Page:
Home News Canada On security, Jewish groups urged to stay calm, yet vigilant

On security, Jewish groups urged to stay calm, yet vigilant

Workers place headstones back on their bases at a Jewish cemetery in St. Louis. JAMES GRIESEDIECK, ST. LOUIS JEWISH LIGHT PHOTO.

In the wake of a string of violence against Jews in the United States, including bomb threats at Jewish community centres and acts of vandalism at cemeteries, the security situation in the Canadian Jewish community has not changed, assures the Centre for Israel and Jewish Affairs (CIJA).

“There is no indication of a credible threat, and all incidents that have occurred within the U.S. and Canada have been unfounded and intended to cause fear but not injury,” CIJA said in a Feb. 28 mailing to communal professionals.

The Canadian Jewish community’s “best and most direct response lies in remaining calm, prepared, and vigilant,” CIJA added.

Canada has not been immune from recent attacks against Jews, however. In late January, the London, Ont., JCC was evacuated after a bomb threat was phoned in. Nothing was found following a police sweep.


The same thing happened Feb. 27 at the Calgary JCC.

Ryan Hartman, director of CIJA’s national community security program, said Jewish federations in Toronto, Ottawa Montreal, Vancouver, Calgary and other centres have been in touch with local police forces to stress the need for added security at communal facilities.

“We have received an excellent response from Canadian law enforcement agencies and they have been very responsive to these concerns,” Hartman said.

The response has included offers of direct support, such as professional advice to staff at Jewish facilities on how to respond to threats, to increased patrols around Jewish communal facilities and neighbourhoods, he added.

Hartman said it’s important for institutions to review security procedures.

“It’s an unfortunate reality right now,” he said. “We have to react when it happens and we have to be prepared.”

York Regional Police, north of Toronto, have pledged increased patrols and police presence around synagogues, Jewish community centres and other institutions across the region, police spokesperson Const. Laura Nicolle told The CJN.


Cemeteries, Nicolle said, are included in the added coverage.

“I would like to add that we would strongly encourage anyone who has a concern or who witnesses any suspicious activity to call us immediately,” she said.

Meanwhile, Toronto’s York University is working with police to investigate swastikas found at the school’s Keele Campus – the second such incident there in two months.

On the morning of Feb. 27, police were called to York’s Victor Phillips Dahdaleh Building, where two swastikas were found drawn in a lecture hall.

It was the same classroom where a swastika was found in December.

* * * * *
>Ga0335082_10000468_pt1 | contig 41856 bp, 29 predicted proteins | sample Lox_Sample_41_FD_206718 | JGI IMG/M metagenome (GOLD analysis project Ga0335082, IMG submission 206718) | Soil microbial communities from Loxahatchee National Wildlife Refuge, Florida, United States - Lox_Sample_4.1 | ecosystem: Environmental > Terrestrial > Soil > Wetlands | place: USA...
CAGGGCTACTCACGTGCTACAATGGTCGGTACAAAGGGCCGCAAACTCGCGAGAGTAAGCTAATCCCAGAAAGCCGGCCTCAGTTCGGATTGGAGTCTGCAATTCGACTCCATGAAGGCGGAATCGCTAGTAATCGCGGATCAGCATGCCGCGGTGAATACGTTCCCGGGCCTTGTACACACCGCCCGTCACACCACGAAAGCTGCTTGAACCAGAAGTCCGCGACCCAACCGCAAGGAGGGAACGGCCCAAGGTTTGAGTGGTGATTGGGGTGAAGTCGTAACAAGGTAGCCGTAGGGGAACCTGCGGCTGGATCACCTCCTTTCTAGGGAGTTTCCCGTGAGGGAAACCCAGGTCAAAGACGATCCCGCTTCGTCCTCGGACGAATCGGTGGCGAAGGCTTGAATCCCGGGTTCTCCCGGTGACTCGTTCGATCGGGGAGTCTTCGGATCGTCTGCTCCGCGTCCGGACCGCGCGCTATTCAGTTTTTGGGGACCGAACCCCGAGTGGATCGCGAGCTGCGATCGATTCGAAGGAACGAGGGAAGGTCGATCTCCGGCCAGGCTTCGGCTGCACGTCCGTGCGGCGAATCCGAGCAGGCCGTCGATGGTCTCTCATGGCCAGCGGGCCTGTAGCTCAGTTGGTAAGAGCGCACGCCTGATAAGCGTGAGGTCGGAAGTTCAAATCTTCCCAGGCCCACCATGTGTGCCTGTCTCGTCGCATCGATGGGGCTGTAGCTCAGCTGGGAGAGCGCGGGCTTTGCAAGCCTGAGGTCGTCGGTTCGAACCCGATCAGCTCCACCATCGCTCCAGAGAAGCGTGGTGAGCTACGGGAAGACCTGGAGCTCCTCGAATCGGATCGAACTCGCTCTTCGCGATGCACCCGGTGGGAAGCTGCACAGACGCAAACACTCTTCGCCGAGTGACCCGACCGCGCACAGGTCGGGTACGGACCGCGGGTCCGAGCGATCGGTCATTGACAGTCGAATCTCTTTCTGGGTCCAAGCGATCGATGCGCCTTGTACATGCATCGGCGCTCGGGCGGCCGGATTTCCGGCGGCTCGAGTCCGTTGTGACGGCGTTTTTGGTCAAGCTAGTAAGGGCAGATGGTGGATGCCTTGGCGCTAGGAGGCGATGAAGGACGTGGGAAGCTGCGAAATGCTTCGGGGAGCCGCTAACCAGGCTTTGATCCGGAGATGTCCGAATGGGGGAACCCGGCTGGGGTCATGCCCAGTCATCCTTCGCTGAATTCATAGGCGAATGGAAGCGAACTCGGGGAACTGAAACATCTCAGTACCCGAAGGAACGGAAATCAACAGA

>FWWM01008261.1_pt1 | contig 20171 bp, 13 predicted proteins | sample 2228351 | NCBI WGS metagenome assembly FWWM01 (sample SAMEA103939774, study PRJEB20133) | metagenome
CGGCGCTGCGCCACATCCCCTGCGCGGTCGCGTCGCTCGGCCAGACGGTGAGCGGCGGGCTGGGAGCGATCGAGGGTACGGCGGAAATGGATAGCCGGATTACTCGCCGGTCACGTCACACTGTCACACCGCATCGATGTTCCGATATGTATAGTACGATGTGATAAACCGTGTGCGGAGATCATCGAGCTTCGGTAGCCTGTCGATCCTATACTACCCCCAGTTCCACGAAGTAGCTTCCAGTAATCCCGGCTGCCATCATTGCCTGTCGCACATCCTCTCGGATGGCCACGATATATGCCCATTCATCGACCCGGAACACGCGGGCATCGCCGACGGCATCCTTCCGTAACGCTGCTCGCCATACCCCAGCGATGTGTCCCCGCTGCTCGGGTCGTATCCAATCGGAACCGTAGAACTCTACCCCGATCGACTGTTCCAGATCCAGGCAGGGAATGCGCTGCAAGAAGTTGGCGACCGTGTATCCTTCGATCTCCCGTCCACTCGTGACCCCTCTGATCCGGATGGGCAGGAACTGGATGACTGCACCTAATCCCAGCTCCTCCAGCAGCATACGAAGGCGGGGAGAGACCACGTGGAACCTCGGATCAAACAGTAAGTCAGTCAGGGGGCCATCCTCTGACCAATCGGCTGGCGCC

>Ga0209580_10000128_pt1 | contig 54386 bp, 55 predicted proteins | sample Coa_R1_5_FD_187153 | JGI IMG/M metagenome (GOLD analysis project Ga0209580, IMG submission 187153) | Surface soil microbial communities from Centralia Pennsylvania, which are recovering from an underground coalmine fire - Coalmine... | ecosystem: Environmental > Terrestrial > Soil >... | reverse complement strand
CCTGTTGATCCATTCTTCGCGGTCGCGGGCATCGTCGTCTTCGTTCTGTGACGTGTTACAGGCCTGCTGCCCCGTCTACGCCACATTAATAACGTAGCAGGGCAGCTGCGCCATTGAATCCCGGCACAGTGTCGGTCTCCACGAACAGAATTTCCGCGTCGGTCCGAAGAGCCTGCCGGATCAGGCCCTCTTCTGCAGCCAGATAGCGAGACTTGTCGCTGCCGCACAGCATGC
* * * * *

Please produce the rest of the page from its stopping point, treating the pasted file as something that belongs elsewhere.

York’s security responded “immediately” to the “hate graffiti” and is working closely with Toronto police on the investigation, the university said in a statement.

The defaced areas “are being repaired,” York said.

It said an anti-Semitic statement was found in the classroom, but declined to elaborate. “Given the police investigation is ongoing, we won’t be sharing more specific information at this time,” said Samina Sami, director of York’s department of community safety.

The incident at York is not unique, said Avi Benlolo, president and CEO of Friends of Simon Wiesenthal Center for Holocaust Studies.

Swastikas and other anti-Semitic graffiti have become more prevalent on university campuses over the past several years, Benlolo said in a statement.

He noted that last October, a spate of swastikas were scrawled on signs at the University of Toronto.


Michael Levitt, Liberal MP for York Centre, said he hopes Jewish communal institutions take advantage of federal money available to help offset security costs.

Ottawa’s Communities at Risk: Security Infrastructure Program (SIP), set up in 2008 to help groups at risk of hate-motivated crime improve their security, was expanded in December to provide up to half of all security-related costs for houses of worship, schools, and community centres, to a maximum of $100,000 per project. *

The program will fund added internal and external security measures, such as lighting, fencing, cameras, motion detectors, signage, security window film and alarm systems, as well as minor construction and labour costs for installing the additional security, according to Public Safety Canada.

“We need to keep our communities safe. There’s a lot of concern out there,” Levitt told The CJN. “I’m sure as a first step we will see an increased application level” in the program.

The deadline for applications for the next round of funding has been extended to March 31, 2017.

Benlolo noted a link between anti-Israel activities and anti-Semitism.

“This link is not being sufficiently discouraged by university administrations, which should ensure campuses are safe spaces where students do not feel victimized,” he stated.

The “best starting point” to address anti-Semitism is “to name these incidents for what they are: hate crimes,” Benlolo said.

Hate crimes must be prosecuted “to the fullest extent of the law. The reluctance on the part of government officials to prosecute is the biggest roadblock in laying hate crimes charges,” he said.

*An earlier version of this story incorrectly said cemeteries are eligible for funding under the SIP program

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